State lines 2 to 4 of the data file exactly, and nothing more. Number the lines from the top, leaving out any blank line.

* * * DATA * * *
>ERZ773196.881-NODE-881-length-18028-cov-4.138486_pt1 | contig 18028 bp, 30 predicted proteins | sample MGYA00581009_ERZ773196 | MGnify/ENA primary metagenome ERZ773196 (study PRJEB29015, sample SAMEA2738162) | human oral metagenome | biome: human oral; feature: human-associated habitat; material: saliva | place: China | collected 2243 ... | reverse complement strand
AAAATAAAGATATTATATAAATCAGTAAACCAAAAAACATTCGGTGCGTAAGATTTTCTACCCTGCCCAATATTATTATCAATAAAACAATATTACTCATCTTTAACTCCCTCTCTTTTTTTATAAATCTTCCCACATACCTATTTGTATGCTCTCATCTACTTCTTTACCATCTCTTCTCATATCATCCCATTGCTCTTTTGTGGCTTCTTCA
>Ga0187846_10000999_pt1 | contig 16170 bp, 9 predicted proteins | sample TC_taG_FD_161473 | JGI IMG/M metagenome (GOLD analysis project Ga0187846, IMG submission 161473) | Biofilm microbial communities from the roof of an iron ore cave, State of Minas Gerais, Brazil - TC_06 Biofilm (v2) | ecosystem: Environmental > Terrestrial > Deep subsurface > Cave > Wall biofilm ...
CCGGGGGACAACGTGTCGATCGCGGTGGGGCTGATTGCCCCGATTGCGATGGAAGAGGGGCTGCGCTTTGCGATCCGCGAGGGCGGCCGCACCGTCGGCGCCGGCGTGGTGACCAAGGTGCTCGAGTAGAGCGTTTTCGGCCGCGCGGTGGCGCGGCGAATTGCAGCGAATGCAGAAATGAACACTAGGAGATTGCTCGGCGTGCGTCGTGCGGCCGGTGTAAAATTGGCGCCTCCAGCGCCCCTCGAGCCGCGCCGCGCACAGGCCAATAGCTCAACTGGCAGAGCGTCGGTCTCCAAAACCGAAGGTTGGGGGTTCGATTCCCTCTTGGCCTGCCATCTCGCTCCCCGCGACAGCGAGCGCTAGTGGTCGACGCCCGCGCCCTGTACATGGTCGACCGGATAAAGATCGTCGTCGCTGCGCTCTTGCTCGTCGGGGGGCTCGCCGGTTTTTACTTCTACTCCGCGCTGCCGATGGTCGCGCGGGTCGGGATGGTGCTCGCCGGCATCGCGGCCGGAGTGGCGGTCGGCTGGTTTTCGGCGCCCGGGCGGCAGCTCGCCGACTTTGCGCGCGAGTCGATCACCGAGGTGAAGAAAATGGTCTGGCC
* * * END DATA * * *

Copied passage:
AAAATAAAGATATTATATAAATCAGTAAACCAAAAAACATTCGGTGCGTAAGATTTTCTACCCTGCCCAATATTATTATCAATAAAACAATATTACTCATCTTTAACTCCCTCTCTTTTTTTATAAATCTTCCCACATACCTATTTGTATGCTCTCATCTACTTCTTTACCATCTCTTCTCATATCATCCCATTGCTCTTTTGTGGCTTCTTCA
>Ga0187846_10000999_pt1 | contig 16170 bp, 9 predicted proteins | sample TC_taG_FD_161473 | JGI IMG/M metagenome (GOLD analysis project Ga0187846, IMG submission 161473) | Biofilm microbial communities from the roof of an iron ore cave, State of Minas Gerais, Brazil - TC_06 Biofilm (v2) | ecosystem: Environmental > Terrestrial > Deep subsurface > Cave > Wall biofilm ...
CCGGGGGACAACGTGTCGATCGCGGTGGGGCTGATTGCCCCGATTGCGATGGAAGAGGGGCTGCGCTTTGCGATCCGCGAGGGCGGCCGCACCGTCGGCGCCGGCGTGGTGACCAAGGTGCTCGAGTAGAGCGTTTTCGGCCGCGCGGTGGCGCGGCGAATTGCAGCGAATGCAGAAATGAACACTAGGAGATTGCTCGGCGTGCGTCGTGCGGCCGGTGTAAAATTGGCGCCTCCAGCGCCCCTCGAGCCGCGCCGCGCACAGGCCAATAGCTCAACTGGCAGAGCGTCGGTCTCCAAAACCGAAGGTTGGGGGTTCGATTCCCTCTTGGCCTGCCATCTCGCTCCCCGCGACAGCGAGCGCTAGTGGTCGACGCCCGCGCCCTGTACATGGTCGACCGGATAAAGATCGTCGTCGCTGCGCTCTTGCTCGTCGGGGGGCTCGCCGGTTTTTACTTCTACTCCGCGCTGCCGATGGTCGCGCGGGTCGGGATGGTGCTCGCCGGCATCGCGGCCGGAGTGGCGGTCGGCTGGTTTTCGGCGCCCGGGCGGCAGCTCGCCGACTTTGCGCGCGAGTCGATCACCGAGGTGAAGAAAATGGTCTGGCC